PARIS — Satellite broadband service provider WildBlue Communications announced Aug. 20 that it has increased its subscriber count by nearly 15 percent, to 400,000, in the past 12 months. The increase came despite the WildBlue-1 satellite being nearly sold out in regions of the United States where demand is strongest.

Denver-based WildBlue thus appears to be keeping pace with rival Hughes Network Systems of Germantown, Md., which reported that it, too, had increased its subscriber count by 15 percent, to 473,000, as of June 30.

WildBlue is privately held and does not report subscriber and revenue figures on a regular quarterly basis. Information about the company’s performance can be gleaned from financial reports by WildBlue’s terminal provider, ViaSat Corp. of Carlsbad, Calif., which is working with WildBlue to squeeze additional capacity from the beams covering high-demand regions.

ViaSat is also building its own large Ka-band broadband satellite for government and commercial use. The satellite, called ViaSat-1, is scheduled for launch in early 2011. It remains unclear whether WildBlue will become a ViaSat-1 customer by leasing capacity on that satellite.

WildBlue currently leases the U.S.-aimed Ka-band capacity on Telesat Canada’s Anik F2 satellite as well as its own WildBlue-1 spacecraft. The two satellites are co-located at 111 degrees west.

WildBlue in March announced it was leasing additional Ka-band capacity on two EchoStar Corp.-operated satellites, AMC-15 and AMC-16. On Aug. 10, WildBlue said it had begun service from AMC-15, located at 105 degrees west. WildBlue officials have said WildBlue-1 is able to accommodate up to 750,000 subscribers. But demand has been much higher in some areas than in others, meaning WildBlue has been sold out of capacity in some regions even if the satellite is far from full.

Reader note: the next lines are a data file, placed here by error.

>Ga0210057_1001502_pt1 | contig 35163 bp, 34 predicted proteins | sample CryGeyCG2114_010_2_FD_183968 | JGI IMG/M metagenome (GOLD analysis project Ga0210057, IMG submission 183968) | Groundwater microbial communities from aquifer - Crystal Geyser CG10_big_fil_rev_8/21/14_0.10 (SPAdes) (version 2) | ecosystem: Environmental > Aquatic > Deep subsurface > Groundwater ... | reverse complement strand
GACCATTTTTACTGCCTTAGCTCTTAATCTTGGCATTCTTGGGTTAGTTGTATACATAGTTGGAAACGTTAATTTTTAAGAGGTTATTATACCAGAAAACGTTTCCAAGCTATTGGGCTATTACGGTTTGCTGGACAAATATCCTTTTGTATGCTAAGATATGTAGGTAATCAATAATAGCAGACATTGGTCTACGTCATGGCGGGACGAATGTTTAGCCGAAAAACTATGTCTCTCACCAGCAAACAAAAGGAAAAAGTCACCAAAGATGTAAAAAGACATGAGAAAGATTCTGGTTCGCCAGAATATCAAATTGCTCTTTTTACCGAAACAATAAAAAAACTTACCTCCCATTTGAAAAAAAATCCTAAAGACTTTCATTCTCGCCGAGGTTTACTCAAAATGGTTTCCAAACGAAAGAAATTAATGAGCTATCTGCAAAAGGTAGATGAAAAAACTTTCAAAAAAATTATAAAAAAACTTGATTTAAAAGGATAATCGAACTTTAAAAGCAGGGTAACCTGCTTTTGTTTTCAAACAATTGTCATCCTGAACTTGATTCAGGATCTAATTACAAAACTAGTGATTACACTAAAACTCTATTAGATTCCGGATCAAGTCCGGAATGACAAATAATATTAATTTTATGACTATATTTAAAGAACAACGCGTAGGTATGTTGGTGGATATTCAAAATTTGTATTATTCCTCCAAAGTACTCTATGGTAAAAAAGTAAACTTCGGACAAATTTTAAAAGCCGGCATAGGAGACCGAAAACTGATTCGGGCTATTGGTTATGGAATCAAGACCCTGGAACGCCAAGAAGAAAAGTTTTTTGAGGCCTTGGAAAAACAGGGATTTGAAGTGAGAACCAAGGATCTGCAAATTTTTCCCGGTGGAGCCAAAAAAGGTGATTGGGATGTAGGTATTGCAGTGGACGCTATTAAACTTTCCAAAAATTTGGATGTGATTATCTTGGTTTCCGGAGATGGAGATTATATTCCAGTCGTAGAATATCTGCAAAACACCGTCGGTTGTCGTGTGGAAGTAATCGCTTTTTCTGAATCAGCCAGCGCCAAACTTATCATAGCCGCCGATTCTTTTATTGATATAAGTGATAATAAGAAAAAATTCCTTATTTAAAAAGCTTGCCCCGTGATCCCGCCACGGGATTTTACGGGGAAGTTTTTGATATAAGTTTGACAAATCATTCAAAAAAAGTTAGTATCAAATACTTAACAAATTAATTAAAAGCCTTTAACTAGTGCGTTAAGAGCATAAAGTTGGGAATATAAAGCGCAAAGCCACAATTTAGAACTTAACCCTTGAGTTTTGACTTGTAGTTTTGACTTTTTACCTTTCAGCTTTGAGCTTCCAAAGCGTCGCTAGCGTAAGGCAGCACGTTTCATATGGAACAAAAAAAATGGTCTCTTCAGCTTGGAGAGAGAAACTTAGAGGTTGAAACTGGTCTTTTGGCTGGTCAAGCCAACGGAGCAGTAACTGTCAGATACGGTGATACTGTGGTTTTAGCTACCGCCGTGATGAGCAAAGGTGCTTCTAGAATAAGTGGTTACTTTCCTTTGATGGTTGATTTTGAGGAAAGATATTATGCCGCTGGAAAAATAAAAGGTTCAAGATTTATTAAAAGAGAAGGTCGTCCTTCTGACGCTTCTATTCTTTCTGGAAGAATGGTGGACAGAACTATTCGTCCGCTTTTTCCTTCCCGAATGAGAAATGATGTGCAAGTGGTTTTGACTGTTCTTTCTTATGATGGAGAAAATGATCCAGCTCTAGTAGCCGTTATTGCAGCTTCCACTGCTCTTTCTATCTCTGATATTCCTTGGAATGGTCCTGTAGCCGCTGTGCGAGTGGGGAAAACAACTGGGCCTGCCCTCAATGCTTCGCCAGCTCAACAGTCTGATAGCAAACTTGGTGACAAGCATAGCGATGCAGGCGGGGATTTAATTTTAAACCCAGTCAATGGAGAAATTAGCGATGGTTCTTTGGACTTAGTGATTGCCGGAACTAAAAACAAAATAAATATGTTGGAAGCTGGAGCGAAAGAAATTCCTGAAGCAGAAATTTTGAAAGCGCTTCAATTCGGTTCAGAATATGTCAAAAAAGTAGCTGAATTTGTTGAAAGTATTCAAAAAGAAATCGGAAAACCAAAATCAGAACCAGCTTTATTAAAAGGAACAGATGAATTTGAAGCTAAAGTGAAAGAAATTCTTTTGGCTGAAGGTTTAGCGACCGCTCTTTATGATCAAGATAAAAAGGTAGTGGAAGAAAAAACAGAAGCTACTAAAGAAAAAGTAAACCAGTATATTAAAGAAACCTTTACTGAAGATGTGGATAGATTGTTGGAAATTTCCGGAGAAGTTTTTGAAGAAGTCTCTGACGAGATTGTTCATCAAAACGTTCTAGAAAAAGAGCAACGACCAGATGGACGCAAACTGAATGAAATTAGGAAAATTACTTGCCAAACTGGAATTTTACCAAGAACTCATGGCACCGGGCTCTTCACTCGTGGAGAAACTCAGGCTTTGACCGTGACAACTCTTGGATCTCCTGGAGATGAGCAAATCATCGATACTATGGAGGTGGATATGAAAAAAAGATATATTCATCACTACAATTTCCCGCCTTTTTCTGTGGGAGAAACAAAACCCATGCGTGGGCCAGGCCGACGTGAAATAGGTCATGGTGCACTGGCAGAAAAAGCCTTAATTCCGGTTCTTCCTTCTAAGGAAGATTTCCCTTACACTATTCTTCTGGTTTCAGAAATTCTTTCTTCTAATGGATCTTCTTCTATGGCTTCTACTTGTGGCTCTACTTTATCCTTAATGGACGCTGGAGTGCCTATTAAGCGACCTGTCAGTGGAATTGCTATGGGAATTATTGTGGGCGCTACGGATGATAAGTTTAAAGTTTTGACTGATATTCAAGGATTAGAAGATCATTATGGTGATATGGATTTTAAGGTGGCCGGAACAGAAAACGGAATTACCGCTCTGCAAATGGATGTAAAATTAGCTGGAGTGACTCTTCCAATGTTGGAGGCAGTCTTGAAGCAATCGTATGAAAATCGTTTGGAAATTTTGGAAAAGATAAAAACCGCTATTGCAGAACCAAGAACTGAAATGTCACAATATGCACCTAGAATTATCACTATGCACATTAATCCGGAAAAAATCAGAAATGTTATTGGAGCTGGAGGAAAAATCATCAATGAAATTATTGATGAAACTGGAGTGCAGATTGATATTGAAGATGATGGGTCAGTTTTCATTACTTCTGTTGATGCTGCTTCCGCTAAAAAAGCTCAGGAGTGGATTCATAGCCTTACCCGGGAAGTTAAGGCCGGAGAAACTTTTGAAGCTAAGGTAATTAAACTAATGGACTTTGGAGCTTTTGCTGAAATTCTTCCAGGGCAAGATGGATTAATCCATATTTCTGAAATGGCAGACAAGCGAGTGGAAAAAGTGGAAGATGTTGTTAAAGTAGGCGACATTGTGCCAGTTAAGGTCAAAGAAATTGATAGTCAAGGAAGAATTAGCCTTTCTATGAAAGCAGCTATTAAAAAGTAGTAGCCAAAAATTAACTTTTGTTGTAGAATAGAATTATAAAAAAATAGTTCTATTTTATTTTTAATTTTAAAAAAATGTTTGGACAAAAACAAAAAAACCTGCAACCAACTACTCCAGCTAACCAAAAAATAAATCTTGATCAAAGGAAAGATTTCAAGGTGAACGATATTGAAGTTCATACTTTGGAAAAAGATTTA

WildBlue officials hoped to add up to 150,000 new subscribers with the EchoStar satellites. The company said AMC-15 will be used for customers in Texas, Louisiana, Mississippi, Alabama, Tennessee, Kentucky, Georgia and Arkansas.

WildBlue has applied for funds from the U.S. government’s broadband stimulus financial package “to help fund a next-generation satellite with the ability to serve an additional 1.5 million customers in the rural U.S.,” the company said in an Aug. 20 statement.

Hughes recently contracted for a high-capacity Ka-band satellite to meet broadband demand growth. The satellite, which resembles ViaSat-1, is scheduled for launch in 2012.

Peter B. de Selding was the Paris bureau chief for SpaceNews.